The fine line occurs if the assailant dies in the process. If your initial volley of shots prove fatal to the assailant while he is in your home unlawfully, or attacking you, then you most likely will be OK in the legal sense. For example, you fire, and your rounds strike a vital area. Or if the assailant “bleeds out” before medical assistance can arrive. However, you are not allowed to deliver the “coup de grace”, i.e. a headshot. Executions are not legal and you will take a ride and probably won’t beat the rap.

Advice if this happens. Be the first to call 911. State where you are and that you were attacked and you defended yourself with force. Then hang up the phone. When the cops show, make sure your gun is stowed and only provide them with your identification, and that you will only make a statement in the presence of an attorney. A more detailed legal analysis of this situation can be found in Wes Denham’s great article.

If I get a concealed weapons permit, people can go online and find out if I have one.

False, unless the requestor is law enforcement.

Of course the police can access the Florida Department of Agriculture and Consumer Services’ database of CWFL holders. However, the cops need good cause to do so. Officer Friendly can’t just do a query because he’s bored. Those transactions are logged and he has to justify each one.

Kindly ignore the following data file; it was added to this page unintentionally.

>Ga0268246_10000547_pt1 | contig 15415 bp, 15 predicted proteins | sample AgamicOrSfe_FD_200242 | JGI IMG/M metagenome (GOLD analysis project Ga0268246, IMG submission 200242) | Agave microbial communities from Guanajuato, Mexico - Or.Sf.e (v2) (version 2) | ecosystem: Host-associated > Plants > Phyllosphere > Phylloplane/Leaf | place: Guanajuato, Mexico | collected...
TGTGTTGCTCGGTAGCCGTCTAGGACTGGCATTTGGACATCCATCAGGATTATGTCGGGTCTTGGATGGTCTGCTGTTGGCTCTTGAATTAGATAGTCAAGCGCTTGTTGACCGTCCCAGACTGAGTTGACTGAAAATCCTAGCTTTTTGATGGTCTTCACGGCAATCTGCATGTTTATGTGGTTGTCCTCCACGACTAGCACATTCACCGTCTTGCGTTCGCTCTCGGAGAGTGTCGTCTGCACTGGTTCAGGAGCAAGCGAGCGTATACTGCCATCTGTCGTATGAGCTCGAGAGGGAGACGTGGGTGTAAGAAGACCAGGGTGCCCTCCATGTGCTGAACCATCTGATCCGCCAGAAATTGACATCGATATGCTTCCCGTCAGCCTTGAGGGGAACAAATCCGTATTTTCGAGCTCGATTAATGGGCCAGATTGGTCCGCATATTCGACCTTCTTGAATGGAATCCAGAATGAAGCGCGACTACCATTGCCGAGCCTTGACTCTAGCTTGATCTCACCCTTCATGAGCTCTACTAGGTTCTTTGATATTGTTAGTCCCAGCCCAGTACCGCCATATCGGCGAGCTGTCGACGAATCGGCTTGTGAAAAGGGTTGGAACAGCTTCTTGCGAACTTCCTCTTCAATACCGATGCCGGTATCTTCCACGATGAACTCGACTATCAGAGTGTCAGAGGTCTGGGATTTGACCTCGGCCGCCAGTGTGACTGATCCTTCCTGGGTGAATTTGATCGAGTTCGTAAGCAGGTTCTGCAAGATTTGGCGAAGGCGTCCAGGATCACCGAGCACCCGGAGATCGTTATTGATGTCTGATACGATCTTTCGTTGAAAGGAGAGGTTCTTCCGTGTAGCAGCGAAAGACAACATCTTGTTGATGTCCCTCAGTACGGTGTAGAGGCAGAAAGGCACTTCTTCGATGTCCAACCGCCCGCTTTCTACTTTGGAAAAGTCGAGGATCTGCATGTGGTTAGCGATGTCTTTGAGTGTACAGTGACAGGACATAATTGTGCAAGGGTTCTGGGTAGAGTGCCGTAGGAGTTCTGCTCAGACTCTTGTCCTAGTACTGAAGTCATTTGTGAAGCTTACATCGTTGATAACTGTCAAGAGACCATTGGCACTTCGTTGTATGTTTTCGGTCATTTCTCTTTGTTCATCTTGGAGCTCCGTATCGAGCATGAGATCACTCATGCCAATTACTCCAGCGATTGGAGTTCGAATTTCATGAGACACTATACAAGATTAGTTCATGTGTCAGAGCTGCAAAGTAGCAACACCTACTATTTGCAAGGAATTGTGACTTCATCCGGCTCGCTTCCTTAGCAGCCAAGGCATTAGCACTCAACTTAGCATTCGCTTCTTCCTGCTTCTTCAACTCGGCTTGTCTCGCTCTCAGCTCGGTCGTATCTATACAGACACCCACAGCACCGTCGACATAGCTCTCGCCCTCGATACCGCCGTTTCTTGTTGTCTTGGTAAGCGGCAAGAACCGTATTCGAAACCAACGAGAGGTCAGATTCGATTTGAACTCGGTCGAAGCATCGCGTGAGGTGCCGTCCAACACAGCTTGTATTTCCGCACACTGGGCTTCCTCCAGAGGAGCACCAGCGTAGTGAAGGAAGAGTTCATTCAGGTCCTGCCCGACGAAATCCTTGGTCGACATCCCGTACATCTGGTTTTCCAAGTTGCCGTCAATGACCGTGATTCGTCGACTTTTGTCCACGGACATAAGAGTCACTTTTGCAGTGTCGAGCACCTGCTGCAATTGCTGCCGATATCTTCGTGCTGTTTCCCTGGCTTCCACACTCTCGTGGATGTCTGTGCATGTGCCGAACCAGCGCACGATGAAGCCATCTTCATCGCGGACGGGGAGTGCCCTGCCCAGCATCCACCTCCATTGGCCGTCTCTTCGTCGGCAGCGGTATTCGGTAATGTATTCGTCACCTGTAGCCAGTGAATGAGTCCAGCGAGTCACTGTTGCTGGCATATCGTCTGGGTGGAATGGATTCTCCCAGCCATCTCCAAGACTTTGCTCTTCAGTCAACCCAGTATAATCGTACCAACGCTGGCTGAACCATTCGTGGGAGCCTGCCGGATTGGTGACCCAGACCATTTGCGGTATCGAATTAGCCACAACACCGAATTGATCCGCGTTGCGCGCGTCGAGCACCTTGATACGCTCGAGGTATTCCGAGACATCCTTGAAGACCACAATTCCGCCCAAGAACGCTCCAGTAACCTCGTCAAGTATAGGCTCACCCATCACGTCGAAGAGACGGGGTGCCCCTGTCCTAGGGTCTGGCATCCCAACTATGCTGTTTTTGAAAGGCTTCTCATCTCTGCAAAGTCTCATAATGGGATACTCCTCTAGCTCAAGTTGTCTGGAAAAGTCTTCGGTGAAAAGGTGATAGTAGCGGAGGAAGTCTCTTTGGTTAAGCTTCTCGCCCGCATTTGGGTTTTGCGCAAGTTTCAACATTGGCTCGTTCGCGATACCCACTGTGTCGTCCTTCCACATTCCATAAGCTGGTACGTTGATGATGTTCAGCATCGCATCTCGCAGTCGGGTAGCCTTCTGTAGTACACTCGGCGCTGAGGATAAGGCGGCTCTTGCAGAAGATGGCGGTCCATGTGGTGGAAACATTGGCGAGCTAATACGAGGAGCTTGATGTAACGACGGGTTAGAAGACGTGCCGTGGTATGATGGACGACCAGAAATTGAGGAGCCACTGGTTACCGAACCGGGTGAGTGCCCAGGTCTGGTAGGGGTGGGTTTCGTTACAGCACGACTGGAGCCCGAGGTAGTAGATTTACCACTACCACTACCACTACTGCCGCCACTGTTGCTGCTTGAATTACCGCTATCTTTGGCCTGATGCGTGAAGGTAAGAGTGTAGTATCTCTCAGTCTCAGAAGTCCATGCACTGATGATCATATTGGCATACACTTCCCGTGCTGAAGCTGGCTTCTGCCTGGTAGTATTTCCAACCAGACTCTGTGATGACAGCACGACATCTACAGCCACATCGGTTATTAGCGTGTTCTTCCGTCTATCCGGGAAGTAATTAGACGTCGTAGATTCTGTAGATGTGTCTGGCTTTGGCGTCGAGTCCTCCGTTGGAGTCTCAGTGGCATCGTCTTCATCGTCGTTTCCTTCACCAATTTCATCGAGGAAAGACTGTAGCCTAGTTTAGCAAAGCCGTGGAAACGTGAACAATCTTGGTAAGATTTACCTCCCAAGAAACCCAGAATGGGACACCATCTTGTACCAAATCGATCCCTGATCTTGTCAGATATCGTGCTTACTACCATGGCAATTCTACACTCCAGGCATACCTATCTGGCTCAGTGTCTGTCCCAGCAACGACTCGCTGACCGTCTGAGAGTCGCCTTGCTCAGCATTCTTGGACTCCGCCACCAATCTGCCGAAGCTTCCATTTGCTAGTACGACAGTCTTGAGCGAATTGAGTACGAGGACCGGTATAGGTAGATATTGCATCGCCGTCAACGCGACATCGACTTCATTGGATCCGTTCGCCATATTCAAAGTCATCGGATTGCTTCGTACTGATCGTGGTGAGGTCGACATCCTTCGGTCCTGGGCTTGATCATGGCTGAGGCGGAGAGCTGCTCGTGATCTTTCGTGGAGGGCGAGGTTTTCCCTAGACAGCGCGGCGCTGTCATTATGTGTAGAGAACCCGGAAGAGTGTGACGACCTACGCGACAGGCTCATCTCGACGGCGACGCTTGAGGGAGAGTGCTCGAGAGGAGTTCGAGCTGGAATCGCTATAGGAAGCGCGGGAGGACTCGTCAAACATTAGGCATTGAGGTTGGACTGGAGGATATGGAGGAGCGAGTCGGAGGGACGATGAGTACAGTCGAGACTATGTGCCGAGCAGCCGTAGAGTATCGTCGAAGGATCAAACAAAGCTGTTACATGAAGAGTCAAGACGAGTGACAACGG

But for people like you and me, those records are exempt from Florida’s Sunshine Law, which codifies what can and cannot be requested during a public records search. It used to be that the database of CWFL holders was searchable online by the general public, but abuses of the system by the media (Francisco Alvarado of the Miami New Times did a hit piece titled ‘Bullet Time’ once on CWFL holders in South Florida, and listed some of their names in the article. The article has been pulled, presumably to comply with the law…) led to Florida Statute 790.0601, (that’s a lot of significant digits…) which exempted CWFL data from public records requests.

I’m very averse to convoluted laws, but this one I can appreciate. The decision to own and carry a firearm is a personal one, and it is no one’s business but your own, and those whom you choose to tell.

Knowledge of the law is something every Regular Guy and Girl who is into firearms should possess. We may not agree with most of the laws, but if we’re to stay on the right side of justice, knowing them is critical.